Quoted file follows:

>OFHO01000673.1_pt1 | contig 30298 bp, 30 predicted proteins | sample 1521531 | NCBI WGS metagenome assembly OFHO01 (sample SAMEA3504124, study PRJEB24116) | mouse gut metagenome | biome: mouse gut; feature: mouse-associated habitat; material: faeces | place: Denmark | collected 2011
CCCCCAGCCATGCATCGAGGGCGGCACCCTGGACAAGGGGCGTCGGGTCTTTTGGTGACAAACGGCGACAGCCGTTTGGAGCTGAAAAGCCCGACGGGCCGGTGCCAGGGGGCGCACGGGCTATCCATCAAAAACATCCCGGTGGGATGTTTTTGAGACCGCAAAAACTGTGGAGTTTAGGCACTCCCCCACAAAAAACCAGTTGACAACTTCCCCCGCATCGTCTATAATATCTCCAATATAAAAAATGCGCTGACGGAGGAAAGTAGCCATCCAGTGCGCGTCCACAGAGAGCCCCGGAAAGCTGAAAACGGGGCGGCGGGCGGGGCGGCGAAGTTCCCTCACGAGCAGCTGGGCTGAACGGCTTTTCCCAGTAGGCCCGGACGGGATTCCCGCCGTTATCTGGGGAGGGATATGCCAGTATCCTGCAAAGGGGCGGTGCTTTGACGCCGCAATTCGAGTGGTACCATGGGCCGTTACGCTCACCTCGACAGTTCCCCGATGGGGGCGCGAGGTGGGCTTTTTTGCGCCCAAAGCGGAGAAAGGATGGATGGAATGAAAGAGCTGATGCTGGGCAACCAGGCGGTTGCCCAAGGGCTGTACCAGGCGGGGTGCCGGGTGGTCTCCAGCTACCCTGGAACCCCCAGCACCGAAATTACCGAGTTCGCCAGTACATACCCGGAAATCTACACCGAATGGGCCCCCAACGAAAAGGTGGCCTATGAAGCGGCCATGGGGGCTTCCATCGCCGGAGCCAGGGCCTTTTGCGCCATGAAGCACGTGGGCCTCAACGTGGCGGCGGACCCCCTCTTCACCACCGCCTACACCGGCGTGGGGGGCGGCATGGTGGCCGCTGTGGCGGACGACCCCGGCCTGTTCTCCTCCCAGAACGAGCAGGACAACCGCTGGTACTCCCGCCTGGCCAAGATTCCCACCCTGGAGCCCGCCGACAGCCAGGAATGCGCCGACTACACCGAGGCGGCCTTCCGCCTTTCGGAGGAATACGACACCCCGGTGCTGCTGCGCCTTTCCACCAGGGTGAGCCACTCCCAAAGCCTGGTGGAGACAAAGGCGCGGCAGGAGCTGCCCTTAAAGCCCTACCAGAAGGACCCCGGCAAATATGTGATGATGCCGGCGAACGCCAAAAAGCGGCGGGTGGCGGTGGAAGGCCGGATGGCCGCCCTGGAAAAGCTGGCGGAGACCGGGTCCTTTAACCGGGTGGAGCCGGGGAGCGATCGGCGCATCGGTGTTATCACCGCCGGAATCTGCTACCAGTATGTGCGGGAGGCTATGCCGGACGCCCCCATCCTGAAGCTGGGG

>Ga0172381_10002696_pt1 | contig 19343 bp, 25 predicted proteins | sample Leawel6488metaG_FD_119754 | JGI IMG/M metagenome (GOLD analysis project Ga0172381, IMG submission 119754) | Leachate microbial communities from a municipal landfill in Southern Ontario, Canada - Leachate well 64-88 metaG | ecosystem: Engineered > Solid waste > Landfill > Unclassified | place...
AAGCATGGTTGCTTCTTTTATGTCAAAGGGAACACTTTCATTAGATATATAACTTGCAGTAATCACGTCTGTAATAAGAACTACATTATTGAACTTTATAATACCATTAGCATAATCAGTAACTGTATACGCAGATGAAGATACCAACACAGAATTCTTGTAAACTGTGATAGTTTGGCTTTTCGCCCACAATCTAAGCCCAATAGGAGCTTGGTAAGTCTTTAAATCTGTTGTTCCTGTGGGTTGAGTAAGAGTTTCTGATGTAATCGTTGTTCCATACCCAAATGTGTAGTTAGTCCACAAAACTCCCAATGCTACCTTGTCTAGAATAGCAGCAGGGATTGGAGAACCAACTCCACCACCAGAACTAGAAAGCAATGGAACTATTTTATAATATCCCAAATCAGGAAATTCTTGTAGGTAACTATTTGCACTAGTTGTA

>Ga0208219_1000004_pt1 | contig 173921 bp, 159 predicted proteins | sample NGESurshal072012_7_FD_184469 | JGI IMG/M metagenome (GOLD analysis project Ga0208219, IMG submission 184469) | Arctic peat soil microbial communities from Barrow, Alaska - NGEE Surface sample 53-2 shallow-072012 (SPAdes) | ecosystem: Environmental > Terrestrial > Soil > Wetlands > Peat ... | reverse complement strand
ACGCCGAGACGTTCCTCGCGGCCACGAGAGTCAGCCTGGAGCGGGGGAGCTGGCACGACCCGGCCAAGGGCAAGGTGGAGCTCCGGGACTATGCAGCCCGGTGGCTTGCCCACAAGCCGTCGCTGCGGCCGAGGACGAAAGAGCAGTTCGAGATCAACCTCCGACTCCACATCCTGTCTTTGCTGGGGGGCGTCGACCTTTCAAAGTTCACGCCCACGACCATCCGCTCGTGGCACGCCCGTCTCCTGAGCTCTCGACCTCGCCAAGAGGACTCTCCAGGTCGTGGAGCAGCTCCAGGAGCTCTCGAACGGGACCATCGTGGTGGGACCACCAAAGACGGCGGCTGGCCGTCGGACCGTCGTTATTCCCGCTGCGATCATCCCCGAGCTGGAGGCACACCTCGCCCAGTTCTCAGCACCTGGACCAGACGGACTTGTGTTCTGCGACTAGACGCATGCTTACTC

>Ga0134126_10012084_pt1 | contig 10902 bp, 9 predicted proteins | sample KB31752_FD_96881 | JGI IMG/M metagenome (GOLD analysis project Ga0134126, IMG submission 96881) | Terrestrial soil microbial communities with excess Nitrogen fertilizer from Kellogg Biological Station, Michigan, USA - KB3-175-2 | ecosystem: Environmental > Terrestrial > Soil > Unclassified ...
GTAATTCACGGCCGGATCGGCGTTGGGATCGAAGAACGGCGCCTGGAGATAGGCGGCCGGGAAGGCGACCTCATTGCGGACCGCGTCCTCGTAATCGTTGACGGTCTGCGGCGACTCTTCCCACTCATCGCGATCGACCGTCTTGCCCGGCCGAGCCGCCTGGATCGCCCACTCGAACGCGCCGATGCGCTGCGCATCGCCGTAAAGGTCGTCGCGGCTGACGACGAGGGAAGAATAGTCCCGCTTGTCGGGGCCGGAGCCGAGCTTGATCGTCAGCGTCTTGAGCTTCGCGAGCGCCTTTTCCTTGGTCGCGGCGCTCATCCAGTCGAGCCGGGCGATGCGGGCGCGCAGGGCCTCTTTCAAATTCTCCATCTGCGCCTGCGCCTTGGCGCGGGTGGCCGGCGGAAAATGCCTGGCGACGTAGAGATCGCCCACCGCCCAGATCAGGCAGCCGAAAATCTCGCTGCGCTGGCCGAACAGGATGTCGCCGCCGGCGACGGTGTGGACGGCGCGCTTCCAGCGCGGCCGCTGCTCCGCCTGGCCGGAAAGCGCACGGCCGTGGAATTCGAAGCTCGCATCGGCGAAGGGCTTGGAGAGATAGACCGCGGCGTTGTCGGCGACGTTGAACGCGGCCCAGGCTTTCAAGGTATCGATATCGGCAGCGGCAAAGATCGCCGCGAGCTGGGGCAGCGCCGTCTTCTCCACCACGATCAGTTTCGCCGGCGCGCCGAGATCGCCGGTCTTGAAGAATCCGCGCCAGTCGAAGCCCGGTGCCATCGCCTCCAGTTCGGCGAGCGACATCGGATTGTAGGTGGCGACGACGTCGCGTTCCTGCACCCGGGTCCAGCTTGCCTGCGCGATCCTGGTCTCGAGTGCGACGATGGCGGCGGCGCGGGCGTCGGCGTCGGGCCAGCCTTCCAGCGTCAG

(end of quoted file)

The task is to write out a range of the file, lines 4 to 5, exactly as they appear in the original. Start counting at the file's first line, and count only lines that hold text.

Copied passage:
AAGCATGGTTGCTTCTTTTATGTCAAAGGGAACACTTTCATTAGATATATAACTTGCAGTAATCACGTCTGTAATAAGAACTACATTATTGAACTTTATAATACCATTAGCATAATCAGTAACTGTATACGCAGATGAAGATACCAACACAGAATTCTTGTAAACTGTGATAGTTTGGCTTTTCGCCCACAATCTAAGCCCAATAGGAGCTTGGTAAGTCTTTAAATCTGTTGTTCCTGTGGGTTGAGTAAGAGTTTCTGATGTAATCGTTGTTCCATACCCAAATGTGTAGTTAGTCCACAAAACTCCCAATGCTACCTTGTCTAGAATAGCAGCAGGGATTGGAGAACCAACTCCACCACCAGAACTAGAAAGCAATGGAACTATTTTATAATATCCCAAATCAGGAAATTCTTGTAGGTAACTATTTGCACTAGTTGTA

>Ga0208219_1000004_pt1 | contig 173921 bp, 159 predicted proteins | sample NGESurshal072012_7_FD_184469 | JGI IMG/M metagenome (GOLD analysis project Ga0208219, IMG submission 184469) | Arctic peat soil microbial communities from Barrow, Alaska - NGEE Surface sample 53-2 shallow-072012 (SPAdes) | ecosystem: Environmental > Terrestrial > Soil > Wetlands > Peat ... | reverse complement strand